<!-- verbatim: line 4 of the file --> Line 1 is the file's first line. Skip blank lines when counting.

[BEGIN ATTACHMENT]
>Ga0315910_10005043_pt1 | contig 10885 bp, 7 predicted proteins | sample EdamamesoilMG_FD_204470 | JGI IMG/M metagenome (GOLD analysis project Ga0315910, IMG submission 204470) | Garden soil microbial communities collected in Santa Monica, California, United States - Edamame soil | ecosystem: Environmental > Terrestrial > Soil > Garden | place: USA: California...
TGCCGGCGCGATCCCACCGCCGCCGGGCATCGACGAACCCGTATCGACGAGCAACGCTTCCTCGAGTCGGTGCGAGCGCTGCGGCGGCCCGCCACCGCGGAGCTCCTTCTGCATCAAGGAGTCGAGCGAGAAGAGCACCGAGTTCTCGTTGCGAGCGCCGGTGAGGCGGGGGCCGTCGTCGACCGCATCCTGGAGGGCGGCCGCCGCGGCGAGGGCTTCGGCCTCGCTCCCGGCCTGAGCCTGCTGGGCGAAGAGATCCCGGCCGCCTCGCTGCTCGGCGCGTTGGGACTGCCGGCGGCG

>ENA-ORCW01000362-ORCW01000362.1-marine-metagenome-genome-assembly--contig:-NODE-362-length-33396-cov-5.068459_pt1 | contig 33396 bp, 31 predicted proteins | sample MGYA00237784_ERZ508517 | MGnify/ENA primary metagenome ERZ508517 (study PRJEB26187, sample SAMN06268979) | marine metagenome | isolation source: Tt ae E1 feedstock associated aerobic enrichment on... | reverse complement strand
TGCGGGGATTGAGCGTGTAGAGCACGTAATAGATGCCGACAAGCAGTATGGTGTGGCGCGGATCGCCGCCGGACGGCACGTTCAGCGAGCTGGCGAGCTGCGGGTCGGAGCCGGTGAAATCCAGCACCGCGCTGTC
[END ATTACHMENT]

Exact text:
TGCGGGGATTGAGCGTGTAGAGCACGTAATAGATGCCGACAAGCAGTATGGTGTGGCGCGGATCGCCGCCGGACGGCACGTTCAGCGAGCTGGCGAGCTGCGGGTCGGAGCCGGTGAAATCCAGCACCGCGCTGTC